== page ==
Immigration: After Sanctuary City Status Returns, City Council Members Look Forward On Immigration Reform

Councilwoman Maria Quiñones-Sánchez (above, in red) was the first Latina elected to a district seat in City Council and has continued to advocate for Philadelphia’s diverse communities since.

Working directly with Mayor Jim Kenney, she proposed a municipal ID law on Feb. 25 that would provide all city residents with access to government-issued photo IDs that do not indicate immigration status.

“Municipal IDs will unlock doors so that all Philadelphians can fully participate in our city’s vibrant economic and civic life,” Quiñones-Sánchez said in a City Council statement released Feb. 29.

The IDs could enable residents to access necessary services, from being able to open a bank account or registering a child for school to renting a library book or accessing services from city agencies. Legislators hope the IDs could also provide a way to file police reports, according to the City Council fact sheet, which activists at the Pennsylvania Immigration and Citizenship Coalition in Philadelphia said undocumented immigrants often avoid for fear of outing their immigration status.

The ID cards could be obtained through proof of identity and Philadelphia residency.

The proposed bill was introduced after Kenney renewed Philadelphia’s status as a sanctuary city by reinstating Executive Order No. 8-09, which states local law enforcement will not collaborate with Immigration and Customs Enforcement to deport undocumented residents. ICE must offer a warrant in order to have access to undocumented Philadelphians in custody of local law. The statute had existed previously, but was eliminated under the Nutter Administration.

“There is no question that something must be done to help bring Philadelphians out of the shadows,” Kenney said in the City Council statement.

Council members Helen Gym and Curtis Jones Jr. cosponsored the proposed ID bill.

“At a time when local and national rhetoric directed toward immigrants has raised serious concerns about our understanding of civil rights, it’s essential for elected officials to proactively support and protect immigrant communities from abusive policies that do more harm than good,” Gym said of the ID bill.“It doesn’t just make sense from a human rights standpoint; it’s also smart economic policy.”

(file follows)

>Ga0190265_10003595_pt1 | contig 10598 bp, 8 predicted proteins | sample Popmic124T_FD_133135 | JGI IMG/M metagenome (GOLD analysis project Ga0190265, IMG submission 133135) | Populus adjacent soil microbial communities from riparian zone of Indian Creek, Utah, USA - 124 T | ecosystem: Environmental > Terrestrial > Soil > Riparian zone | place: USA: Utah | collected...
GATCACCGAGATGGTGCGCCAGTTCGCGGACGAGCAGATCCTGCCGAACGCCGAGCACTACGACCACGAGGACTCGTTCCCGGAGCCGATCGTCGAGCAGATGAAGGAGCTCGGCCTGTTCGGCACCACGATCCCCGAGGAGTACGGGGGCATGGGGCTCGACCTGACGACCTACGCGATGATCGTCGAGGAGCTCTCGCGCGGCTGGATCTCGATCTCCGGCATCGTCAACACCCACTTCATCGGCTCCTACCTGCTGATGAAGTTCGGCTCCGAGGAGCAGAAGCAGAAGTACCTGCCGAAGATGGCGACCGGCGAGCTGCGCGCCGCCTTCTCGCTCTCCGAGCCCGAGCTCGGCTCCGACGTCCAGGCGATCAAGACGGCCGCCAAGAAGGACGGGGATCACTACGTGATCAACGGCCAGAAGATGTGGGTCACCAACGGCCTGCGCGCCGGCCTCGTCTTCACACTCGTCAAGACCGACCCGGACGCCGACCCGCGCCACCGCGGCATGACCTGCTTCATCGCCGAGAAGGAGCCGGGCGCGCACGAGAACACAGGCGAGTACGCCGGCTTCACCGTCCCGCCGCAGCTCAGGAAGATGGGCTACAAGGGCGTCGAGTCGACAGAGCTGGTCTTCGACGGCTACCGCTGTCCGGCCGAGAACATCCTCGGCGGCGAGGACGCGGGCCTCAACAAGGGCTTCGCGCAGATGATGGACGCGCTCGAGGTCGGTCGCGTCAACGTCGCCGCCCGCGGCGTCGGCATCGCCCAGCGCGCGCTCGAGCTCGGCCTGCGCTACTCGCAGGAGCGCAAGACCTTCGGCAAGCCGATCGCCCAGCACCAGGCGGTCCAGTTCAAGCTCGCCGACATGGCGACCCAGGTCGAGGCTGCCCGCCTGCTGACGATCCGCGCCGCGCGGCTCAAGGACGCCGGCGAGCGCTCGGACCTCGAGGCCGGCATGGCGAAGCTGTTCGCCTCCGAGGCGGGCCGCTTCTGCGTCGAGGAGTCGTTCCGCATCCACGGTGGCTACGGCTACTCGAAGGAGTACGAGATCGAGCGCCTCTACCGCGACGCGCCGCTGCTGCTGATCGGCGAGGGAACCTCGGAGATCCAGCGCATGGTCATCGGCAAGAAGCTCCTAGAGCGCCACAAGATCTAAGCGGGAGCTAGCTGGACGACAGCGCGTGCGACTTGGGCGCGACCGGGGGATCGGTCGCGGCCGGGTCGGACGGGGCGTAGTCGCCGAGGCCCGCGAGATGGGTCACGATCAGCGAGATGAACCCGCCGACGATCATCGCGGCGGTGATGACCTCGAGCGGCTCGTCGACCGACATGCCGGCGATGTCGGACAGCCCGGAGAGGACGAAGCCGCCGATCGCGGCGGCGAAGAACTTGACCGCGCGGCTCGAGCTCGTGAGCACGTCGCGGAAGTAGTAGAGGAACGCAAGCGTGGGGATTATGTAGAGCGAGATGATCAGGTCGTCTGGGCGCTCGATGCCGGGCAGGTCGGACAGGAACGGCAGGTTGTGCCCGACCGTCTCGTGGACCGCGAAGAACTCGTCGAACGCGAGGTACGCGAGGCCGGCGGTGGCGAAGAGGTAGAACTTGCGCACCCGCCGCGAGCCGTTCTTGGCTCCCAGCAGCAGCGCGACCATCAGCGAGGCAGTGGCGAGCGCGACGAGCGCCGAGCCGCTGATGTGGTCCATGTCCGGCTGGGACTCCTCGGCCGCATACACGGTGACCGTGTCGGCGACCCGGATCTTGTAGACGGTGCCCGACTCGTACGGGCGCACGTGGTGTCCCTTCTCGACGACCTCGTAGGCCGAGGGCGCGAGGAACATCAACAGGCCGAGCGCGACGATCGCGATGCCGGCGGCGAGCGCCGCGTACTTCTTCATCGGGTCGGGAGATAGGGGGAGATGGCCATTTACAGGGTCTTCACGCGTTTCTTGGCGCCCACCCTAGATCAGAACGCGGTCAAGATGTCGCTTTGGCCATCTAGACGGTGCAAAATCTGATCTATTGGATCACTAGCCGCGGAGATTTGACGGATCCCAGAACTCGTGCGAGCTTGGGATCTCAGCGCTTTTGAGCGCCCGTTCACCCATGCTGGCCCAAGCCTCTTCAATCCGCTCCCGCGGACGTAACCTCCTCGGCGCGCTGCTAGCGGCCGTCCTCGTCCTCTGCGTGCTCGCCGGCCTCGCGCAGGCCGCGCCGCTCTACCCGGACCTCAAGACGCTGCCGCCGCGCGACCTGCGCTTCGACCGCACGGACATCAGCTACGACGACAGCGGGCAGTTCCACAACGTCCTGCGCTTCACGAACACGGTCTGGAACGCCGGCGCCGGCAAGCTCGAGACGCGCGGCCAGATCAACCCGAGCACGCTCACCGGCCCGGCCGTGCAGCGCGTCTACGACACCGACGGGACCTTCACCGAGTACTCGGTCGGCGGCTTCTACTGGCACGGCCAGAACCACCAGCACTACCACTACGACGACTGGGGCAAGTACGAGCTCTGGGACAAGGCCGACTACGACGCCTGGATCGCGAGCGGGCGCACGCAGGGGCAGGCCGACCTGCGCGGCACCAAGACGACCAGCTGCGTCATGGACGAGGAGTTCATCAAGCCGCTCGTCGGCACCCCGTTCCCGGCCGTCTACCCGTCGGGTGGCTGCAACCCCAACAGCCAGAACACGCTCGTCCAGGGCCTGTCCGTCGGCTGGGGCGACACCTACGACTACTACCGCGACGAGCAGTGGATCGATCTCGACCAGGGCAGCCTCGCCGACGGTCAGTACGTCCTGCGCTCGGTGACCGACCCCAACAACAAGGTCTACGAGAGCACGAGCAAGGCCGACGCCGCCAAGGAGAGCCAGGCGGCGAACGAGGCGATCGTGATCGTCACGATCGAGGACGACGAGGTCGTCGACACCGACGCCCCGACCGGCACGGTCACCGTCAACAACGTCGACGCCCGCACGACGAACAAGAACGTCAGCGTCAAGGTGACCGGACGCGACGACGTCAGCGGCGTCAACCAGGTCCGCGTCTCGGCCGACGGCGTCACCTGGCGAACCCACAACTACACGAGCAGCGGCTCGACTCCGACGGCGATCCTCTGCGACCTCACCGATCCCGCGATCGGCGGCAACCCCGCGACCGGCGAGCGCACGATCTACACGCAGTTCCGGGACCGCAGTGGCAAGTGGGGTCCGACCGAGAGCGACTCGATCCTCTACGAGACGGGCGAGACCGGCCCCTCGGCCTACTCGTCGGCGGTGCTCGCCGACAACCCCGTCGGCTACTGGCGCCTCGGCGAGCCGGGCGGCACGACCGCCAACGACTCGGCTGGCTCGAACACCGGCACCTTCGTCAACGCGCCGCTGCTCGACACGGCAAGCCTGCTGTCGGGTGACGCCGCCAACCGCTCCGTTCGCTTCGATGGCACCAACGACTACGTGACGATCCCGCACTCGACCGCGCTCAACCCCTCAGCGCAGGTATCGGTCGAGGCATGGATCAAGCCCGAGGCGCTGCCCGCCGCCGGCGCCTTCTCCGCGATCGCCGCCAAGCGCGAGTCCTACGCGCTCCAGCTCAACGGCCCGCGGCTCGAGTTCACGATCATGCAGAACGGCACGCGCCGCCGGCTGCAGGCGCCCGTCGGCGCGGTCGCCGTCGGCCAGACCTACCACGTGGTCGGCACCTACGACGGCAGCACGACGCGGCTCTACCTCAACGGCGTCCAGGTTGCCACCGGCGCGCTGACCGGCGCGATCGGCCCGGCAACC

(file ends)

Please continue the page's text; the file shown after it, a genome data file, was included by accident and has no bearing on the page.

And Quiñones-Sánchez isn’t the only council member pushing for immigration reform. Since Kenney’s first action in office this year made Philadelphia a sanctuary city once again, local legislators have introduced at least three measures that have reflected local attention to immigrant rights, and activists said the city’s existing legislation is welcoming overall toward immigrants.

Quiñones-Sánchez and Gym teamed up to introduce a resolution on Jan. 28, urging President Barack Obama to establish “a comprehensive national policy regarding our undocumented immigrants that seeks to preserve and protect families” according to the City Council docket for Resolution No. 160085. The resolution was adopted by the City Council the same week it was introduced, after being sponsored by 16 council members.

A second resolution introduced by Gym and seven other council members called for the City Council Committee on Public Health and Human Services to hear testimony from immigrant communities – including African, Caribbean, Latino and Asian immigrants – about social services issues impacting them. It, too, was adopted.